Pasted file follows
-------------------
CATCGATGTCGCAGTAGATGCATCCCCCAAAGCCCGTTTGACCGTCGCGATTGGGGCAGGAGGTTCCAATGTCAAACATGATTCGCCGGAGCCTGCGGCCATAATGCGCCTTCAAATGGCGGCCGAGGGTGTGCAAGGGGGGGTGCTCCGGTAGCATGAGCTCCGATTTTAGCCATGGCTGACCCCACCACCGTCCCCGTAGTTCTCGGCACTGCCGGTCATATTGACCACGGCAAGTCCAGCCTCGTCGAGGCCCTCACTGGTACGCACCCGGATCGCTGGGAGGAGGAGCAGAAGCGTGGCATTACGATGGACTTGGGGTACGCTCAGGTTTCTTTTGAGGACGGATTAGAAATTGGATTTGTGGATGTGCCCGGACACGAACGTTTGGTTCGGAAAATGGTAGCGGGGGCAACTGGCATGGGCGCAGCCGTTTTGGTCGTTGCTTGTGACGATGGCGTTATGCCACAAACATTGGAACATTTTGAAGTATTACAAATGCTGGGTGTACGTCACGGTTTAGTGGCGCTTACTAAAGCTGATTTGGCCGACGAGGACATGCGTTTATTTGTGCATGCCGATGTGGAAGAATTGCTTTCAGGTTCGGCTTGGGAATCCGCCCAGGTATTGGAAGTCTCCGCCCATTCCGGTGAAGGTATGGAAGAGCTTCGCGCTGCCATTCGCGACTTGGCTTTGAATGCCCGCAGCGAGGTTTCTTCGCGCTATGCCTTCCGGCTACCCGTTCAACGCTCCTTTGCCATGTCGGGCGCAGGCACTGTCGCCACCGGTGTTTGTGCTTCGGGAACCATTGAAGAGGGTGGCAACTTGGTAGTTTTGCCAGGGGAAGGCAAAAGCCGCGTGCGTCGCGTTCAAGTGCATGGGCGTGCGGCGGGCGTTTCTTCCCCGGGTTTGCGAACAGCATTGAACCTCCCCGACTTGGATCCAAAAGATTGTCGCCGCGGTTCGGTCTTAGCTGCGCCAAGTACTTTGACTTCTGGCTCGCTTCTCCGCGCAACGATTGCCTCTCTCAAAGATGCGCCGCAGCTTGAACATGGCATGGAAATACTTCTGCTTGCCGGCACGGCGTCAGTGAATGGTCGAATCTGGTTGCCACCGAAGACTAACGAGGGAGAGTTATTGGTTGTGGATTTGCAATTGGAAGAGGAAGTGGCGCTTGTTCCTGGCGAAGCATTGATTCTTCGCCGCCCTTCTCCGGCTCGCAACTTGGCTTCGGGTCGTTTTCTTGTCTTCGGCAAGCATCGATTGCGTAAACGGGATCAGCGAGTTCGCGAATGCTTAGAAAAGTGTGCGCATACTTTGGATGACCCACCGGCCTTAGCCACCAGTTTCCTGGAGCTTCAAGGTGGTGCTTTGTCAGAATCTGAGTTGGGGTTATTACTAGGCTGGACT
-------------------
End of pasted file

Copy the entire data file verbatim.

CATCGATGTCGCAGTAGATGCATCCCCCAAAGCCCGTTTGACCGTCGCGATTGGGGCAGGAGGTTCCAATGTCAAACATGATTCGCCGGAGCCTGCGGCCATAATGCGCCTTCAAATGGCGGCCGAGGGTGTGCAAGGGGGGGTGCTCCGGTAGCATGAGCTCCGATTTTAGCCATGGCTGACCCCACCACCGTCCCCGTAGTTCTCGGCACTGCCGGTCATATTGACCACGGCAAGTCCAGCCTCGTCGAGGCCCTCACTGGTACGCACCCGGATCGCTGGGAGGAGGAGCAGAAGCGTGGCATTACGATGGACTTGGGGTACGCTCAGGTTTCTTTTGAGGACGGATTAGAAATTGGATTTGTGGATGTGCCCGGACACGAACGTTTGGTTCGGAAAATGGTAGCGGGGGCAACTGGCATGGGCGCAGCCGTTTTGGTCGTTGCTTGTGACGATGGCGTTATGCCACAAACATTGGAACATTTTGAAGTATTACAAATGCTGGGTGTACGTCACGGTTTAGTGGCGCTTACTAAAGCTGATTTGGCCGACGAGGACATGCGTTTATTTGTGCATGCCGATGTGGAAGAATTGCTTTCAGGTTCGGCTTGGGAATCCGCCCAGGTATTGGAAGTCTCCGCCCATTCCGGTGAAGGTATGGAAGAGCTTCGCGCTGCCATTCGCGACTTGGCTTTGAATGCCCGCAGCGAGGTTTCTTCGCGCTATGCCTTCCGGCTACCCGTTCAACGCTCCTTTGCCATGTCGGGCGCAGGCACTGTCGCCACCGGTGTTTGTGCTTCGGGAACCATTGAAGAGGGTGGCAACTTGGTAGTTTTGCCAGGGGAAGGCAAAAGCCGCGTGCGTCGCGTTCAAGTGCATGGGCGTGCGGCGGGCGTTTCTTCCCCGGGTTTGCGAACAGCATTGAACCTCCCCGACTTGGATCCAAAAGATTGTCGCCGCGGTTCGGTCTTAGCTGCGCCAAGTACTTTGACTTCTGGCTCGCTTCTCCGCGCAACGATTGCCTCTCTCAAAGATGCGCCGCAGCTTGAACATGGCATGGAAATACTTCTGCTTGCCGGCACGGCGTCAGTGAATGGTCGAATCTGGTTGCCACCGAAGACTAACGAGGGAGAGTTATTGGTTGTGGATTTGCAATTGGAAGAGGAAGTGGCGCTTGTTCCTGGCGAAGCATTGATTCTTCGCCGCCCTTCTCCGGCTCGCAACTTGGCTTCGGGTCGTTTTCTTGTCTTCGGCAAGCATCGATTGCGTAAACGGGATCAGCGAGTTCGCGAATGCTTAGAAAAGTGTGCGCATACTTTGGATGACCCACCGGCCTTAGCCACCAGTTTCCTGGAGCTTCAAGGTGGTGCTTTGTCAGAATCTGAGTTGGGGTTATTACTAGGCTGGACT